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  • Transcript

    LESLIE: Heading over to Minnesota to chat with Jim. What can we do for you today?

    JIM: I enjoy your show very much.
    TOM and LESLIE: Thank you.
    JIM: Last winter, I fixed my basement up and under code I had to put an egress window in.

    TOM: (overlapping voices) Yep.

    LESLIE: (overlapping voices) OK.

    JIM: Well, this spring, the egress window filled up with water.

    TOM: Ah.

    JIM: And it didn’t come through the window though but it went all the way down and came up through the (inaudible at 0:10:30.7).

    TOM: Yeah, I bet. Kind of looks like a fish tank, right? (Leslie chuckles)

    JIM: Yeah. (chuckles) And you know the shock when I came down – I had put brand new carpet and everything else down in there.

    TOM: Well …

    JIM: Well, anyway, I got it corrected. I went up and put a plastic dome on top of it.

    TOM: OK.

    JIM: So that took care of that. Well, now my problem is when I go to open my window and crank it out, the dome holds it in.

    TOM: Right.

    JIM: Right. In case of emergency, I wouldn’t be able to get out of it.

    TOM: Yeah, good point. Listen, you can have that window not leak; usually if the drainage is set right around the outside, Jim. So did you take a look at your gutter systems? Did you take a look at your grading? Are you moving the water away from the wall? Because it’s not just the water that comes like straight down into the window well; it’s usually water that soaks in from the surrounding area.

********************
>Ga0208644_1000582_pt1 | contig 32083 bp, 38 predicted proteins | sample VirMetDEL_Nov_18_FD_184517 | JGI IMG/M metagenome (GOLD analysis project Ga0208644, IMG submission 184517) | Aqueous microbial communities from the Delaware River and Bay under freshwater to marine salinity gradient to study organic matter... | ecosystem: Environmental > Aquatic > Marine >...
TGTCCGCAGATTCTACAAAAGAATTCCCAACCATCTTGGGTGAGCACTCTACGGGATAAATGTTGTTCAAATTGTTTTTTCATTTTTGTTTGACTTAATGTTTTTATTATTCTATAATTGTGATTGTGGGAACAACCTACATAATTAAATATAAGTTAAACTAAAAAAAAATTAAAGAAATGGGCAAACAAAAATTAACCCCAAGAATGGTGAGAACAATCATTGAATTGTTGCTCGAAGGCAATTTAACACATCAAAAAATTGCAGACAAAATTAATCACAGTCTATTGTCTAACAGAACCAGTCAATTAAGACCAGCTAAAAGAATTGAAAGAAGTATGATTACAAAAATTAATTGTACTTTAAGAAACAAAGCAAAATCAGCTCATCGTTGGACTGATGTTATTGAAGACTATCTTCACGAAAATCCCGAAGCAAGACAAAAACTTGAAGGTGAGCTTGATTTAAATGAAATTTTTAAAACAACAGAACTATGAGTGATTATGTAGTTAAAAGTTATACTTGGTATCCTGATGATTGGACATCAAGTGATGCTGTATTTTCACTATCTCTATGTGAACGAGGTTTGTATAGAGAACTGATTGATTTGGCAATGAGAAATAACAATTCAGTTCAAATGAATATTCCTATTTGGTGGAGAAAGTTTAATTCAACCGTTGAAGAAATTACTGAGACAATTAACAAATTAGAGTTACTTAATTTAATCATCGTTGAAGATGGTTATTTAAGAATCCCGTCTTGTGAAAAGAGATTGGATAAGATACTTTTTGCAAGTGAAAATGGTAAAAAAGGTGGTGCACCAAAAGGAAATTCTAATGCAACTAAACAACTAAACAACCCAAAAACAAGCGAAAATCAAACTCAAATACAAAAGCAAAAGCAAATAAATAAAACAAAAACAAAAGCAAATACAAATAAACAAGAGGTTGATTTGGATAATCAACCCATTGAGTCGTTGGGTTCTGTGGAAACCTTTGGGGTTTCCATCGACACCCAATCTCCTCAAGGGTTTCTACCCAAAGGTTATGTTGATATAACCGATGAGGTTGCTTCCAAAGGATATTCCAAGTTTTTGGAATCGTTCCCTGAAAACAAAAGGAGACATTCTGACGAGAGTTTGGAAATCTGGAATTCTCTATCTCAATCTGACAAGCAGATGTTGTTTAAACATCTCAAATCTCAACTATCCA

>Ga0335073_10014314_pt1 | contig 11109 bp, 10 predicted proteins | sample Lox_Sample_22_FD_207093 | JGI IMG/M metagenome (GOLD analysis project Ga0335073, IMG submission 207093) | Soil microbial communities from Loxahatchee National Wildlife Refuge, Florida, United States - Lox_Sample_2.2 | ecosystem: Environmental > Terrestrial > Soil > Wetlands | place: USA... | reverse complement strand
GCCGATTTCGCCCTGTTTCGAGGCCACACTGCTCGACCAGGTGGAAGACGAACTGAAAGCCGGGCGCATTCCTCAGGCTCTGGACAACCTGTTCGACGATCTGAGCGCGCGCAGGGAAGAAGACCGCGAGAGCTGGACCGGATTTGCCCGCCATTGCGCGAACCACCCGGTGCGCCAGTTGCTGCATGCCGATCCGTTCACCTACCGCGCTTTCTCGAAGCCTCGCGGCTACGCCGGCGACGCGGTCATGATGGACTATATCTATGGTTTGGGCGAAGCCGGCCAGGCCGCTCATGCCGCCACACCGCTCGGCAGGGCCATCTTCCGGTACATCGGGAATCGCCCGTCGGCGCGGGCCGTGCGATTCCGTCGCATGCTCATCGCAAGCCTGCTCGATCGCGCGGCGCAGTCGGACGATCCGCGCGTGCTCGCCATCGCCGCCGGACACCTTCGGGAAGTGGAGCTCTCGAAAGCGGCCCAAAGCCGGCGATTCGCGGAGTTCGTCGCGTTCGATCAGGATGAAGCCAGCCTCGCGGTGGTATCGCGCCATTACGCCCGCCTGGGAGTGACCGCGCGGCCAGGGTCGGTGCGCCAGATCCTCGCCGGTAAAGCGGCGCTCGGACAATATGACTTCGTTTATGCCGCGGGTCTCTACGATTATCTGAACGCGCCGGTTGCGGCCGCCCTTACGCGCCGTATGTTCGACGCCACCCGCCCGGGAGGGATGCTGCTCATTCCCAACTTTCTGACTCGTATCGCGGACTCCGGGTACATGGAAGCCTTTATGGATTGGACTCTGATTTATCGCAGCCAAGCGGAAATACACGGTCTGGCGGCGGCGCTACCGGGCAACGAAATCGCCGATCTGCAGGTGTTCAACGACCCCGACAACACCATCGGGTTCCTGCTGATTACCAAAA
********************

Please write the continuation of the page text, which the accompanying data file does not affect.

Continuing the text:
JIM: Well, where the window is, there are no eaves there because it’s, you know, the straight up-and-down side of the house.

    TOM: Right.

    JIM: So I didn’t – there’s no eaves in, because there’s no way you can put it on.

    TOM: (overlapping voices) So there’s no gutters anywhere near there.

    JIM: No.

    TOM: OK. And the soil, does it slope away?

    JIM: Yes, it does.

    TOM: Alright. Well, the other thing that you could do, and it’s a big job, but if you want to remove that window well, you could put a drain in the bottom of it. You could use PVC pipes and you could cook up a drain and run it around the house, hopefully to a lower side where you can let the water out. Sometimes you have to drain those wells.

    JIM: OK. I was hoping there would be an easier way to fix …(Leslie chuckles)

    TOM: No, you see what happens, Jim, when you call us we make it worse. (Leslie and Tom chuckle)

    JIM: (chuckling) Yeah. Well, it sure has been my pleasure to have talked to you people, though.

    TOM: (overlapping voices) Same here, Jim.

    LESLIE: (overlapping voices) Thanks, Jim.

    JIM: (overlapping voices) I enjoy your show very much.

    TOM: Thanks so much for calling us at 1-888-MONEY-PIT.


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